The novels of Irvine Welsh, such as the chart-topping ‘Trainspotting’, have resonated for so long because they are about transition. The characters are adjusting to a different way of life and face “post-industrial adjustment,” reacting to “the emotional and physical redundancy,” says the Scottish author in this extensive video about his writing.
Welsh grew up in a working-class family, surrounded by storytellers, everyone performing the “the most incredible and outlandish, and hilarious and funniest stories.” This, he feels, is what formed him as a writer. His two passions were sports and arts, which were difficult to combine: “You weren’t really allowed to do both. I kept on getting into trouble because I wouldn’t focus on one thing or the other. I had two different sets of friends.” Welsh had a period of heroin abuse, and as there wasn’t’ any apparent psychological reason behind it, it was primarily the physical side he had to deal with when quitting. The novel ‘Trainspotting’ was a way for him to figure out how he got into that place of abuse and was primarily based on his journals from that time. However, he was very aware of the necessity of getting “past yourself” when writing and so constructed different characters, which he “put together in a room and let them tell the stories.” The Scottish author finds it interesting how the success of something, such as ‘Trainspotting’, alters people’s perception of it – and of you: “You go from being this kind of junky loser, that’s written this memoir, into this massively talented person. Neither of these things is true, but life is very perceptual in that way.”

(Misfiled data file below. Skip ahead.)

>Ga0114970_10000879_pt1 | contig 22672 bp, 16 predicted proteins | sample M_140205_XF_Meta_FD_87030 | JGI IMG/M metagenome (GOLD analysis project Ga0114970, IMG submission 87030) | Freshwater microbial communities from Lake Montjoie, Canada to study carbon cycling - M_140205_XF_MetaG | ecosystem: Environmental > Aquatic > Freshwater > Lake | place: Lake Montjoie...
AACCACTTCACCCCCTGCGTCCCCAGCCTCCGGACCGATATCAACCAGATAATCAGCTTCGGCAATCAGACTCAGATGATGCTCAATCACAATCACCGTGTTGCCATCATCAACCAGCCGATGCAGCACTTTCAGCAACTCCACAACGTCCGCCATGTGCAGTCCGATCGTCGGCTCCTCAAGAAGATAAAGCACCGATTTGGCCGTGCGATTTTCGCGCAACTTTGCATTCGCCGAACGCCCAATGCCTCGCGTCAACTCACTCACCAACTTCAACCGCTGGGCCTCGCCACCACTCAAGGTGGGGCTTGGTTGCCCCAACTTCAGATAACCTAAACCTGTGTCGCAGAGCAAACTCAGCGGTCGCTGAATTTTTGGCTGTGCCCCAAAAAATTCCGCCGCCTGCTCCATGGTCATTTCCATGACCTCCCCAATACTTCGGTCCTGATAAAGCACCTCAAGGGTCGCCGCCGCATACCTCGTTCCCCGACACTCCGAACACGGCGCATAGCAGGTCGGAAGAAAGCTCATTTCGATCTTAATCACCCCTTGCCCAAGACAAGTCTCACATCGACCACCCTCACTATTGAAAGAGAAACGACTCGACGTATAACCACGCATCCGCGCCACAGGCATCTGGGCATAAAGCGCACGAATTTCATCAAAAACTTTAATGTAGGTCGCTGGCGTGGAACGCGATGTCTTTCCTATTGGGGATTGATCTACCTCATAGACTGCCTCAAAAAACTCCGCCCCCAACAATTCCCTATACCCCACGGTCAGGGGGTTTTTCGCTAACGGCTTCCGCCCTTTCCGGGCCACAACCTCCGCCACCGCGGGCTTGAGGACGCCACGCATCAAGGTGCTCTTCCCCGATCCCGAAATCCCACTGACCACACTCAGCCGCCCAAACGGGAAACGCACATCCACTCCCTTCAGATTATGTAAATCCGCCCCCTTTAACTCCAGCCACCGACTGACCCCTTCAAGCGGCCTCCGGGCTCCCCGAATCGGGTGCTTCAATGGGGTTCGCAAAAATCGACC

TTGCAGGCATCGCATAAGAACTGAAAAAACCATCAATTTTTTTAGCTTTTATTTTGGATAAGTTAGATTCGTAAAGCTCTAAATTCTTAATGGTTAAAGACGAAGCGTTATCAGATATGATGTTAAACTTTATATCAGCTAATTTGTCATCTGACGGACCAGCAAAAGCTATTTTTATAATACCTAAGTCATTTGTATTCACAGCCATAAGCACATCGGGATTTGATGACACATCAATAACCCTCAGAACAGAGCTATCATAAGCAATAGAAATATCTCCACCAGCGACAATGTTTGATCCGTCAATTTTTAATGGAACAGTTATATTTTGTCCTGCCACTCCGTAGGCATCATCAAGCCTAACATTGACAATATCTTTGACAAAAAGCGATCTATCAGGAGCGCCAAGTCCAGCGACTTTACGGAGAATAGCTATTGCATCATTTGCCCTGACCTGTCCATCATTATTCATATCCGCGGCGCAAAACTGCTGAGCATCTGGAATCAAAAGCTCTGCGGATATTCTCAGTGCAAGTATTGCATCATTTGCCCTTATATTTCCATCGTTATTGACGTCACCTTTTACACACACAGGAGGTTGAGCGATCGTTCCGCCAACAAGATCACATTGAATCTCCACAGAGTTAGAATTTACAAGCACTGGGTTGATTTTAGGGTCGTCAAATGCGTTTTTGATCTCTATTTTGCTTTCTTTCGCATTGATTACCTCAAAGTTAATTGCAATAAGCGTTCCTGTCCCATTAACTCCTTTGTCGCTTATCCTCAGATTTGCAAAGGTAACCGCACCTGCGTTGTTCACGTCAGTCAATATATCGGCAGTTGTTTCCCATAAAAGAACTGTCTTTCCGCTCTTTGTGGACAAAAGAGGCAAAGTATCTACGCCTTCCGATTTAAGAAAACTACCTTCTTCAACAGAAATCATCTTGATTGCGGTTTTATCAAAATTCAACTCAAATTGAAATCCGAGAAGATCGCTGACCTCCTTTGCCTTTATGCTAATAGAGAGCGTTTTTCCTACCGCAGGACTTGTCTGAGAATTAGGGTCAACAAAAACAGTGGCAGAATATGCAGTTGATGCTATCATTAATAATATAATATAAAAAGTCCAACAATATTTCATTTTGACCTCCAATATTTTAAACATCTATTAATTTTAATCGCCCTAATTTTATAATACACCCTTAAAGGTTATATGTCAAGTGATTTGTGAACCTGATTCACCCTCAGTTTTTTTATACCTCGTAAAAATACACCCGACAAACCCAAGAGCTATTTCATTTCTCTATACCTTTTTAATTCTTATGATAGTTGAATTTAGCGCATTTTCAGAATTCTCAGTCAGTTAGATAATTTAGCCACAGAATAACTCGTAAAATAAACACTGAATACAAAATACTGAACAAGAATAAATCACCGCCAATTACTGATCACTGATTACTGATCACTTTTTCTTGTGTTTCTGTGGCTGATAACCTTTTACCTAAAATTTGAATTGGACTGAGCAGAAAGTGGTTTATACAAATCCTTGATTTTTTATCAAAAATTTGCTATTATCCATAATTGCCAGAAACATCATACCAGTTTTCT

Irvine Welsh (b.1958) is a Scottish novelist, short story writer and screen- and playwright, who has been dubbed ‘the poet laureate of the chemical generation’. Welsh, whose work is characterized by a raw Scots dialect and brutal depictions of Edinburgh life, shot to fame with the publication of ‘Trainspotting’ in 1993 – the book became a worldwide phenomenon and has sold almost 1 million copies in the UK alone. Welsh is the author of several novels and short-story collections including ‘The Acid House’ (1994), ‘Marabou Stork Nightmares’ (1995), ‘Ecstasy: Three Tales of Chemical Romance’ (1996) – which became the first paperback original to go straight at No1 on the Sunday Times bestseller list –, ‘Filth’ (1998), ‘Glue’ (2001), ‘Porno’ (2002), ‘The Bedroom Secrets of the Master Chefs’ (2006), ‘Skagboys’ (2012), ‘The Blade Artist’ (2016) and ‘Dead Men’s Trousers’ (2018). Several of his novels have been adapted into plays and films. Welsh, who also occasionally works as a DJ, currently lives in Dublin and Miami. For more see: http://www.irvinewelsh.net/
Irvine Welsh was interviewed by Christian Lund in October 2018 in Buenos Aires, Argentina.
Camera: Miguel de Zuviría & Nicanor Montes
Sound: Tomás Guiñazú
Edited by: Klaus Elmer
Produced by: Christian Lund
Copyright: Louisiana Channel, Louisiana Museum of Modern Art, 2019
Supported by Nordea-fonden
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